Did you know that in his 12 years in the league that Carter has not missed a single game? He’s played in all 192 games in his NFL career. His production has been remarkably consistent, too. His lowest sack output was a paltry two in 2001. Since then, he recorded 10, 5.5 and 6 in his final three seasons in Tennessee, and posted 6 and 5.5 sacks over the past two years in Miami.
His days as a double-digit sacker are likely over, but Carter’s production can likely equal or surpass that of Dewayne White while bringing Tampa Bay a bigger body by four inches and about 35 pounds. Aside from size, consistent production and the ability to play all four positions (he’ll contend at left defensive end and possibly at under tackle), Tampa Bay likes the leadership qualities and intangibles Carter brings to the table.
Believe it or not, his reported $5.2 million salary (Pewter Report has not seen the actual numbers yet) is somewhat on par with what Greg Spires ($4.5 million) and Ellis Wyms ($3.9 million) will earn in 2007. Even at age 33, Carter may be better than Spires and he’s been more productive than Wyms. We’ll find that out in about nine months.
Did the Bucs overpay for him? Yes, but not as much as you might think when you see what some of the other defensive linemen have gotten and will get in free agency. Plus, Tampa Bay is desperate for linemen. Given his track record for staying healthy and being productive, Carter is actually a safe bet.
Deciding to let Dewayne White go. Why didn’t the Bucs re-sign a young, talented defensive lineman like White, especially when they needed pass rushers? Because Tampa Bay was never sold on him.
Some might say that Lions head coach Rod Marinelli and defensive coordinator Joe Barry, both of whom coached White in Tampa Bay, sure were sold on him. But apparently defensive coordinator Monte Kiffin wasn’t. Our Pewter Insider subscribers learned last week that the Bucs’ chances of keeping White were less than 50 percent.
At 6-foot-2, 273 pounds, Tampa Bay didn’t want to invest starter money in a smallish player. The Bucs have made a conscious decision to get bigger on defense and more stout against the run. This goes back to the fact that the Ravens opened up the Bucs’ 2006 season with a 9:00 opening drive and the Seahawks ended Tampa Bay’s 4-12 campaign with a ball-hawking 9:00 drive. White just wasn’t that good against the run.
White recorded just 14 sacks in five years with Tampa Bay, including just five last year. Three of those sacks came as a reserve, but the disappointing thing from the Bucs’ perspective was that in the eight games he started, he only produced two sacks. It should also be noted that he could never unseat Greg Spires or Simeon Rice and only got to start the final eight contests of the 2006 season when Rice went on injured reserve.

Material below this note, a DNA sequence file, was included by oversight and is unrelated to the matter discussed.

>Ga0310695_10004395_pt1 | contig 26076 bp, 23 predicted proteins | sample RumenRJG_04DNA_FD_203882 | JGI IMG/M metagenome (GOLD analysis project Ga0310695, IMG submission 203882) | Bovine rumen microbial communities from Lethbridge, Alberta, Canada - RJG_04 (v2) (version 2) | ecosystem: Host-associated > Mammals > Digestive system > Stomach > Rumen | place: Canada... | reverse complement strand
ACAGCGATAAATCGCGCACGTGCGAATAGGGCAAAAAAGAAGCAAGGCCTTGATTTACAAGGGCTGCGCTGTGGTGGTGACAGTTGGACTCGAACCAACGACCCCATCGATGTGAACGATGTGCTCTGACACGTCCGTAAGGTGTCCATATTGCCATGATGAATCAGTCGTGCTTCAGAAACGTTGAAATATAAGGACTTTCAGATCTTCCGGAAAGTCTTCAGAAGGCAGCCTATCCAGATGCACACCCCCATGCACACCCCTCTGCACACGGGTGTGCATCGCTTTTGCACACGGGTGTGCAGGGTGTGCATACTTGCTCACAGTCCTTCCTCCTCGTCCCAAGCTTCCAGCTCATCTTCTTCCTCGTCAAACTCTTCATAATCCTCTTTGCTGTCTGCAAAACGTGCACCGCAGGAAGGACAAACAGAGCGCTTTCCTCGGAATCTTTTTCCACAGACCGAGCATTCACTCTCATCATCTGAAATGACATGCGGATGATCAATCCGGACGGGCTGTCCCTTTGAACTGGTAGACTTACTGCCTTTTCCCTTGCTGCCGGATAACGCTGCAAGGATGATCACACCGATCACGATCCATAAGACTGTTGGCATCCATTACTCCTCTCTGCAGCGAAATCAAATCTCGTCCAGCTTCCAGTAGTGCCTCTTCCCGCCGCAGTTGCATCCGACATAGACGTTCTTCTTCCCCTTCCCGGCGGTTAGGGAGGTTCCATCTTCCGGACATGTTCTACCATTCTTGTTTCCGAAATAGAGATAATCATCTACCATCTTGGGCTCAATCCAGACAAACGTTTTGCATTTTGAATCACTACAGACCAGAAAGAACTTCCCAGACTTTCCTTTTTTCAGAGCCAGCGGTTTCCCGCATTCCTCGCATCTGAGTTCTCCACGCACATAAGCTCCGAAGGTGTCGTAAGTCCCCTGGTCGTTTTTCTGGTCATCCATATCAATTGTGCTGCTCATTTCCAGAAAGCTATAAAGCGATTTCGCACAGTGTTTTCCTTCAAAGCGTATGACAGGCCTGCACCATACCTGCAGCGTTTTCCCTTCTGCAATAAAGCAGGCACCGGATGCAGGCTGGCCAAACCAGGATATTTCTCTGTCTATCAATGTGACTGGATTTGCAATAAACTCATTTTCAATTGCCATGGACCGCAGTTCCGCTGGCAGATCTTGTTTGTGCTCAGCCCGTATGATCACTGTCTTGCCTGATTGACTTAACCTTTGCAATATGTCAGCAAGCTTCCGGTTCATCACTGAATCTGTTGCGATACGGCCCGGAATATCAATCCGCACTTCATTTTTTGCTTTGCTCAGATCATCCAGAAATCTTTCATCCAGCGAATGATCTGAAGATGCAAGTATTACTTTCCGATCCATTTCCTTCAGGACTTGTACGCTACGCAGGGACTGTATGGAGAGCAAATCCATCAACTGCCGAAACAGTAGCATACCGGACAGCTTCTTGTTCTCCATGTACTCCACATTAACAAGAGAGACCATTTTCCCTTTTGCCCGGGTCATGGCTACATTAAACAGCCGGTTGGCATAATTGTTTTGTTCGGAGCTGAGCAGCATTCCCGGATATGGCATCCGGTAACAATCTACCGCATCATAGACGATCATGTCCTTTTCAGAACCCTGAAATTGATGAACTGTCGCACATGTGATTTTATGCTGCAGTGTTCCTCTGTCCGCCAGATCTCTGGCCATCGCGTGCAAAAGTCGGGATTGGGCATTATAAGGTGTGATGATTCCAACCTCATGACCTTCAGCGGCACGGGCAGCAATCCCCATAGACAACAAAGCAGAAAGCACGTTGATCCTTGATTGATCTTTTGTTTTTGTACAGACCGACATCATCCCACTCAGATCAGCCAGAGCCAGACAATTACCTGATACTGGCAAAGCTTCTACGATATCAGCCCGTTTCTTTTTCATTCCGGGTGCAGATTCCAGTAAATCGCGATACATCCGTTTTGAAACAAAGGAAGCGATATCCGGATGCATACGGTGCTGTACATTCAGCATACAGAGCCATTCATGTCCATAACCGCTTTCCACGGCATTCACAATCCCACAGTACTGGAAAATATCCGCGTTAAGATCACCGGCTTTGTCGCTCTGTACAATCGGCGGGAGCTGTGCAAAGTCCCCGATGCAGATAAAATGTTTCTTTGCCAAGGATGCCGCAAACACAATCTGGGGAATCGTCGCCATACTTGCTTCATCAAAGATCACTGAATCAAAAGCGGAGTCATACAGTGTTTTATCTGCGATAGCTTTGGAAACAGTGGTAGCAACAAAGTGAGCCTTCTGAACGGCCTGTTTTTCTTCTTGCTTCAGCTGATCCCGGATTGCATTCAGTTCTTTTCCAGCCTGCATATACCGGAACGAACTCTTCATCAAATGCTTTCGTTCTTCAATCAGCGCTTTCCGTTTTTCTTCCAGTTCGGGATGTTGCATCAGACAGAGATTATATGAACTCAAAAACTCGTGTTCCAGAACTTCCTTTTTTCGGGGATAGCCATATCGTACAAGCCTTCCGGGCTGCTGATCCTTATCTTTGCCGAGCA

White is a good player, but he’s not consistent enough for the Bucs’ liking. They just didn’t feel comfortable giving him a $10 million signing bonus. The Lions were just as desperate for pass rusher seeing ends Kalimba Edwards, Jared DeVries and ex-Buc Corey Smith combine for just five sacks last year. If White can bring his usual five sacks to Detroit next year, he’ll double the Lions’ sack total at defensive end.
• Why did the Bucs trade for Jake Plummer? While most Bucs fans can accept and even applaud Tampa Bay for landing quarterback Jeff Garcia, who was the best available quarterback in free agency, why in the world were the Bucs interested in trading for a quarterback who wanted to retire? If you step back and look at all the facts and actually try to figure this out it makes a lot of sense. The reality is that is a very shrew and cunning move on the part of general manager Bruce Allen. Looking at all of the elements reveals why.
Who were the top three “available quarterbacks” this offseason? Garcia was a free agent, Plummer was being shopped by the Broncos and David Carr was being shopped by Houston. These quarterbacks comprise the “A list” because they are all potential starters in the NFL, unlike players like Joey Harrington and Aaron Brooks, who are more likely to be backup QBs.